This would enable us to produce Diaspora supplements, for example, by putting them in a concise format that still has a profitable delivery mechanism, and that is super appealing to me. I’ve avoided supplements so far mostly because the document needs to be above a certain size to make sense turning into product, but if it’s part of (even the largest part of) a magazine format, then that’s solved. It can be as large or as small as the idea is. And I’m keen on Diaspora supplements.

What do you think? Could this be a new way to make games? See, I could see Diaspora broken up into distinct stand-alone pieces that together make an awesome game. If you got those pieces one at a time, would you be happy? If you came to the complete game having played the platoon-scale game for a few weeks and a couple of social fights already, would your experience be better or worse? Now naturally this doesn’t preclude more traditional (if you can call our parasitic method traditional) publication, but rather would augment it. Maybe customers on the subscription list get a discount. Or maybe I figure if you spent $50 on magazines then you already bought a game and I mail it to you. I dunno yet and I’m not promising anything.

But I am thinking real hard, and grinning.

–BMurray


Jun 7 2010

Even better POD

So I’ve talked about POD before and how it’s been a great choice for us, and yet the current implementations leave a lot to be desired if you happen to get popular. In particular, the role-playing game world suffers and as it’s a tiny niche, it’s not likely to get serviced by the big guys.

Here’s the problem. I want to sell you books. I don’t want to warehouse books and I don’t want to do fulfillment and all that. I just want to create a book as an electronic entity and sell it to you as a real, physical, and ideally beautiful, book. What’s cool is that for the most part you want to buy this book. So it seems like we’re all good here. Enter the niche.

My best choice for this sort of riskless sale is Lulu. I just send them the data and sit back. They sell you books and send me a cheque. Problem is, Lulu customers are not mostly about role-playing games or even games in general. They are mostly about fiction. So it doesn’t seem to be the case that there is a lot of browsing going on at Lulu that ends up in a sale of my book, and that’s a problem — if I can only sell to people who already know they want my book, then I’m missing what I expect is a crapton of “opportunity sales”. That is, sales to people who know they want to buy something but don’t know exactly what. In a perfect world they stumble around in a place rich with possibilities and spot my book and buy it. Lulu is not this place.

A partial solution here is to supply to vendors. The downside of this is that now I have to get involved in pre-printing and fulfillment. First in small quantities to the small number of vendors who are willing to buy in volumes that make it worth my while (my margins are tight). Then maybe large volumes to a third party (like IPR, say) who can supply to vendors in a more appealing fashion (it still pays for them to buy in volume but they don’t have to absorb the risk of buying ten of my book — they can buy two of mine and two of another and two of yet another, and so on). Anyway, that’s all part of the business I am not interested in.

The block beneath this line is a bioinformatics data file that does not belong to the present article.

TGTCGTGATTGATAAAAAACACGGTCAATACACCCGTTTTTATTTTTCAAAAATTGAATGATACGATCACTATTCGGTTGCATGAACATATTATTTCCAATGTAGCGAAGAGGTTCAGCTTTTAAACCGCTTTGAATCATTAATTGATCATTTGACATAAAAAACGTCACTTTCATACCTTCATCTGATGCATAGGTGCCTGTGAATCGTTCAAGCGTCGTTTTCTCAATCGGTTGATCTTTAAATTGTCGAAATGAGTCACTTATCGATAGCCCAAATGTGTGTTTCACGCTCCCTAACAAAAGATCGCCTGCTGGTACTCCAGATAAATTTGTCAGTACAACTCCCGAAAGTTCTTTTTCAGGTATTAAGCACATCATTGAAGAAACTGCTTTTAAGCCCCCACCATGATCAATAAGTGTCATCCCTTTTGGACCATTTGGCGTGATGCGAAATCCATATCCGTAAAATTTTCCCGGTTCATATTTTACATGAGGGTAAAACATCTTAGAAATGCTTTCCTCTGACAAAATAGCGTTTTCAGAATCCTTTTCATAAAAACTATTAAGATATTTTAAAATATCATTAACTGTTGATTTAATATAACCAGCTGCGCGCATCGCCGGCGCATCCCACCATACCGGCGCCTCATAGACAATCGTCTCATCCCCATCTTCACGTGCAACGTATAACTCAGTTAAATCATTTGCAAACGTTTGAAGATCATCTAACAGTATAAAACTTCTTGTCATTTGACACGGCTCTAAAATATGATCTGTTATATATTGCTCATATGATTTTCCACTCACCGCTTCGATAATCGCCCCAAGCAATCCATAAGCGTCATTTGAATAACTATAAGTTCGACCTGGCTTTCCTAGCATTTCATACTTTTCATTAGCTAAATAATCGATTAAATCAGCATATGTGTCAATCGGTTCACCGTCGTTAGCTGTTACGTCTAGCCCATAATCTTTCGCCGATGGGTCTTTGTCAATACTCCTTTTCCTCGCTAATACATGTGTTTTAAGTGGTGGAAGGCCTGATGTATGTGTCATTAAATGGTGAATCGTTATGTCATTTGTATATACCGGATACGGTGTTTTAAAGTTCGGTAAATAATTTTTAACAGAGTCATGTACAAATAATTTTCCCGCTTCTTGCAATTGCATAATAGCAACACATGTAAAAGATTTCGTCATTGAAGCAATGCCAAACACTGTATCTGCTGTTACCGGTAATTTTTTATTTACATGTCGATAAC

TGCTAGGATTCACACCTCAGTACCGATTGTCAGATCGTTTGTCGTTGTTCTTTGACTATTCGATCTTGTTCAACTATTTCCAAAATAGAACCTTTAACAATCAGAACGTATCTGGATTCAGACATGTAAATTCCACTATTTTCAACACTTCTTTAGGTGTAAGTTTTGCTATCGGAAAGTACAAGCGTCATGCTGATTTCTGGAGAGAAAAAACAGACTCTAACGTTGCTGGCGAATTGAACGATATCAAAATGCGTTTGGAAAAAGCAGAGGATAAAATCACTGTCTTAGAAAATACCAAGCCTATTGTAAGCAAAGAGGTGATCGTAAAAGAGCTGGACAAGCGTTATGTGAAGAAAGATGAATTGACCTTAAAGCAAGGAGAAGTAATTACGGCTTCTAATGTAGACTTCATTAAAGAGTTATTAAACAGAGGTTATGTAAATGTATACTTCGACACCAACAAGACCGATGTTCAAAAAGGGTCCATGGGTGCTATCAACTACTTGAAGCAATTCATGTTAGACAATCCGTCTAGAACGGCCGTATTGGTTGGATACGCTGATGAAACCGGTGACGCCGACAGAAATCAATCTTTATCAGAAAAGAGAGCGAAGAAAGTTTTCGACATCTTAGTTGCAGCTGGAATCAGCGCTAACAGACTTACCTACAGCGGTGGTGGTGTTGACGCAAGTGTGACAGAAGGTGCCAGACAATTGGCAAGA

Enter RPG Now (Drivethru RPG, One Bookshelf, etc.) and their POD service. This is finally a real POD service. Real for me, anyway. The fact that it doesn’t quite exist yet does not bother me. Here’s what they are promising to do that no one else does, and that makes me very happy indeed.

They are promising high quality. As they will be printing through Lightning Source (a self-proclaimed POD service, but very much a first-generation one that has no storefront for authors and a clear preference for dealing with “real” publishers), a company that has very high quality standards, I am confident they can achieve this. We’ll be getting draft copies to verify this quality so we’ll know for sure soon enough. But I have high confidence. So far this is ground already covered by Lulu.

They are promising that the product will be a first-class product at RPG Now. That means that it will be part of the same publisher’s infrastructure there and that’s cool because it is super powerful — not only is the reporting to the author good, but also the capacity to bundle is there (and isn’t at Lulu, and that’s a big deal). So I can offer book + PDF at a bargain. I can offer all my books. I can offer all my books by a certain author. I can bundle with other vendors (one day there could be an “all FATE hardcover” bundle, say). Awesome.

They are promising that they will be able to offer vendor pricing to vendor accounts. This puts them in direct competition with IPR for this sort of item — if a vendor can browse and pick and choose in a way that might include my book, I am ecstatic. This will satisfy a very large number of vendors that I cannot satisfy right now. This is a new market.

RPG Now already has a reputation amongst gamers — it’s already a place that gamers go to browse. So this opens up my hardcopy to opportunity sales in two ways (site browsing as well as increased brick and mortar presence).

All of this smells too good to be true, but the fact is that most of this is just a user interface improvement over what Lulu does and so RPG Now seems to be aiming at taking the same (or less) out of the margin between print cost and sale that Lulu does. So for me, the publisher, the margin remains roughly the same. Selling to vendors can be similarly no different than, say, IPR as far as margin goes, assuming I pre-printed stock through Lightning Source or somewhere similarly inexpensive.

Okay so RPG Now wants to do all the work that I don’t want to do and they want to get paid such that I make the same margin I ever did. At the same time they want to vastly improve my options for bundling and make everything I publish available to an existing browsing audience. They have basically taken my IPR and Lulu defect list and made it their feature list.

Sign me up.

–BMurray